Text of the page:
- Pre – competition massage must be started 2 hours prior to competition before the warming up session. Pre – competition massage is performed in a short period of time, quick and fast to enhance the blood flow and wamr up the body. It also increases cardiovascular activity, putting all joints in full range of motion and muscles at full length of flexibility. The duration of this massage will be 20 – 30 minutes. Pre-competition massage generally helps to prepare the muscle(s) for exertion, aid in the warm up and psychologically affect the athlete to feel lighter.
- Inter – competition massage is suitable for prolonged games such as cricket and is primarily for maintenance, being performed after cool down and prior to the next warm up. Inter – competition massage helps to promote recovery, refresh the athlete and prevents muscle cramps and spasm.
- Post – competition massage is undertaken after competition, with the sports massage carried out slowly and rhythmically and is designed to achieve superior results after cooling down. It also helps the muscles relax and enhances the speed of recovery. Furthermore, it helps to carry the waste product away from the body, acts as an active cool and prevent delayed onset muscle soreness (DOMS).
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Benefits of Massage
Venous return is the rate of blood flow returning to the heart. Increased venous return can be used to reduce venostasis and oedema by increasing blood flow to a site of injury.
The skin friction during the massage increases regional heating, and consequently, causes hyperaemia within the massaged area. The increase in temperature creates dilation of vessels and capillaries which allows more warm blood to flow. Temperature increases the metabolic rate, which improves the condition of the tissues. It also improves the flexibility of the tissue, muscle fibres, fascia tissue, ligaments and tendons. Warm muscles contract more efficiently thus it also helps to prevent any injury.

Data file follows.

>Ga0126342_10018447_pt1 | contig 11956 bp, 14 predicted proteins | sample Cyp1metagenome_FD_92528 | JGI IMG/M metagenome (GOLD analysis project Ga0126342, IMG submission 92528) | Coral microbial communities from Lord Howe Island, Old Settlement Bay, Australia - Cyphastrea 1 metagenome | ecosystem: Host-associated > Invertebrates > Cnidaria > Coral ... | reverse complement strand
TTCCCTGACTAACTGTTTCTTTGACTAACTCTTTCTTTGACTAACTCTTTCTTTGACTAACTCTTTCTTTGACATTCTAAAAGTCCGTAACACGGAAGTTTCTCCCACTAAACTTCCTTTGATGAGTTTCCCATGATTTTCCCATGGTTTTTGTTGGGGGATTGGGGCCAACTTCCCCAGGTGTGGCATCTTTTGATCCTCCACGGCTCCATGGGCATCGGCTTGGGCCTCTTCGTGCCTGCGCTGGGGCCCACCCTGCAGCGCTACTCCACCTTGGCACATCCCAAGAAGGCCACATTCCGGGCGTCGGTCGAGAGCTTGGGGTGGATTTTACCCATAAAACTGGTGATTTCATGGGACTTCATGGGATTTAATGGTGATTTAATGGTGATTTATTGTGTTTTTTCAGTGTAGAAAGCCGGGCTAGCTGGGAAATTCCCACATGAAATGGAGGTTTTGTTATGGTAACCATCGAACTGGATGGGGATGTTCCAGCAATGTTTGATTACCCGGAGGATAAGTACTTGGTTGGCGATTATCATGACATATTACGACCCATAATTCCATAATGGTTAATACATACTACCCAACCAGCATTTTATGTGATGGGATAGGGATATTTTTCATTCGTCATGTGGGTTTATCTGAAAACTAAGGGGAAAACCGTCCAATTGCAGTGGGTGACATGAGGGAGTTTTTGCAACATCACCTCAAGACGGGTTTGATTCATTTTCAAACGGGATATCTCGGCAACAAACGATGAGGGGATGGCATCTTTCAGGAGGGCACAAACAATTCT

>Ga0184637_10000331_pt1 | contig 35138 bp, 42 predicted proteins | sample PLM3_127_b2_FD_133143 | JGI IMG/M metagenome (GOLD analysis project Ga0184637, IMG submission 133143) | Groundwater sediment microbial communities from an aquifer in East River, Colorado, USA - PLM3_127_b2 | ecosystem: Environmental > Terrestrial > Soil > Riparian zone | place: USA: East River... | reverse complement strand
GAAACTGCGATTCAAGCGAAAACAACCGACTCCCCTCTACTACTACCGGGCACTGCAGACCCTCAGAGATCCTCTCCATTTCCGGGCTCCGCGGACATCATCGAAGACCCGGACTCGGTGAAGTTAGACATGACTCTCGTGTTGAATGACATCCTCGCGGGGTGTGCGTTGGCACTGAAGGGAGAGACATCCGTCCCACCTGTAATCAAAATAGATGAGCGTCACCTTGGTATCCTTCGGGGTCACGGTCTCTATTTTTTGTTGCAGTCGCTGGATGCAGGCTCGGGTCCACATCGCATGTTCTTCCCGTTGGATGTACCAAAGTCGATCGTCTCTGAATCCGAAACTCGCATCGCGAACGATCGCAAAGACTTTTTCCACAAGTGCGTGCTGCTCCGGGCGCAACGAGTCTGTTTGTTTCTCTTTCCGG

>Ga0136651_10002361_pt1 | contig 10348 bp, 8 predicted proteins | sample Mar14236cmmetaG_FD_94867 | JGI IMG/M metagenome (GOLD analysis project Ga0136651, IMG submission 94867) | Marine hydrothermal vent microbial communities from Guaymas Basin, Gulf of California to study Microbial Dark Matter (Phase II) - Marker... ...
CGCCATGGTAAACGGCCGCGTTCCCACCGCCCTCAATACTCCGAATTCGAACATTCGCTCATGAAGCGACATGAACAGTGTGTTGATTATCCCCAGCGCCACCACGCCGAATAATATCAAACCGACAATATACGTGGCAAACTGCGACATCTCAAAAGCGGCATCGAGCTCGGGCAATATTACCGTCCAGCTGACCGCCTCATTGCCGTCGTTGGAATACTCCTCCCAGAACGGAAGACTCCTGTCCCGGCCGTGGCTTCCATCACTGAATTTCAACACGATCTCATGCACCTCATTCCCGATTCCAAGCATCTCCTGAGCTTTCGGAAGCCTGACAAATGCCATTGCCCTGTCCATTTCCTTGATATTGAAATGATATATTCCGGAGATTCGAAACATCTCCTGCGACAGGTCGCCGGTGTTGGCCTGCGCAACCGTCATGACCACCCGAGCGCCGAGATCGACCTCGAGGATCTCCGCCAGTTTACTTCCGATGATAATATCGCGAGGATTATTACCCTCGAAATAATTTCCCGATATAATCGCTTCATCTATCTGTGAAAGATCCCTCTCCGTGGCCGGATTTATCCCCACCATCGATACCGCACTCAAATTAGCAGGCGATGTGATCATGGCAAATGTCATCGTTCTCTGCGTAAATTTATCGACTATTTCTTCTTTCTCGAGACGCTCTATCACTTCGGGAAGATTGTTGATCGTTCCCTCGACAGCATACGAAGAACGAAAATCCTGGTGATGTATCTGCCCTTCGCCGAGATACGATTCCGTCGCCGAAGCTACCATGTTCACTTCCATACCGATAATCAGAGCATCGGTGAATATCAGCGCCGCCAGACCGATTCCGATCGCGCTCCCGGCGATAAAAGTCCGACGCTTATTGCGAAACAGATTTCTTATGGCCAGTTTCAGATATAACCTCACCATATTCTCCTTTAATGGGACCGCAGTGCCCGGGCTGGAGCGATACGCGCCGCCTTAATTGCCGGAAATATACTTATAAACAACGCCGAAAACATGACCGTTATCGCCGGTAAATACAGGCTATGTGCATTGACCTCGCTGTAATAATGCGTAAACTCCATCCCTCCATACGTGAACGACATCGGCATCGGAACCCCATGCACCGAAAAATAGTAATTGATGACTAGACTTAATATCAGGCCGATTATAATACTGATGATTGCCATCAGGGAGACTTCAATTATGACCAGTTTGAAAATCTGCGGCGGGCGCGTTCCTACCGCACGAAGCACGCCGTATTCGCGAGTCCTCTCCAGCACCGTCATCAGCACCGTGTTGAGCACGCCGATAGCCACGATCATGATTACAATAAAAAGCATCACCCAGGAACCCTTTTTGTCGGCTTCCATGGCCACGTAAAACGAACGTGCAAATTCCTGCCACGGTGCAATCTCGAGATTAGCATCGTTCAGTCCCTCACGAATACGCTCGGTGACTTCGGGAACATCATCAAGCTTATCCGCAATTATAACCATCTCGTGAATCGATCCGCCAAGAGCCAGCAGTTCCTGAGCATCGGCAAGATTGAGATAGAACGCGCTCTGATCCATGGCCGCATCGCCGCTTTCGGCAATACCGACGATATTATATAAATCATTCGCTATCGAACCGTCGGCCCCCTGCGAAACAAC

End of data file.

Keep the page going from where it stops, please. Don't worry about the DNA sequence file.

Lymphatic drainage removes waste products and toxins from the body. Following exercise, waste products such as lactic acid will build up within the muscle, producing pain and stiffnessand thus interfering with the recovery process. Massage flushes out bad substances enhancing muscle recovery and helps to reduce pain and stiffness. Increased recovery allows the person/athlete to train more and improve performance.
The stretching effect from manipulation during a sports massage such as wringing and skin rolling can help the tissue to move transversely. Muscle bundles are lifted, separated and stretched which increases the flexibility and extensibility. Increased tissue elasticity will improve performance and reduce risk of injury.
- Break down of adhesions and scar tissue
Adhesions form as a result of an inflammatory healing process, making the tissue sticky and binding down the tissue. While scar tissue is formed as a result of injury remodelling. Deep friction technique helps to loosen and break down the adhesion or scar tissue. Thus, it allows movement within the muscles, ligaments, and tendons to function normally.
The increased temperature aids in tissue relaxation. The fast removal of waste products in the muscle will prevent pain and stiffness and promote feeling of relaxation.
DOMS occurd after heavy training sessions, during which pain occurs in the muscle due to metabolic insufficiency where lactic acid will be formed. A massage post exercise helps to flush out the waste products formed as a result of the exercise.
Sports massage significantly aids the recovery process after an injury. When an injury happens, scar tissue forms as a part of the healing process. Massage helps to break down the scar tissue and movement can be regained. Also, increased blood circulation delivers oxygen and nutrients to thr injured area and helps in repairing damaged tissue.
A sports massage helps the body recover after exercise, psychologically prepares the patient’s mental state and increases muscle movement readinessy for exercise. The effect of recovery helps the athlete to train more and achieve a higher level of performance.
A constantly built-up tension in the muscles can lead to stresses on the joints and soft tissue. Hence, massage helps to prevent injury by relieving muscle tension and restoring muscle balance. Soft tissue manipulation is highly recommended modality to treat skeletal injuries, increase muscle condition and flexibility.
Likewise, it has both physical and psychological benefits. Ultimately, the therapist or masseur will select the appropriate massage technique to provide maximum benefits for each individual patient.
If you want to know more about what the different types of tissue manipulation or massages, feel free to give us a call at 03-50315946 or send us a Whatsapp or Make an Appointment. We at Rehamed Therapy are always here to help!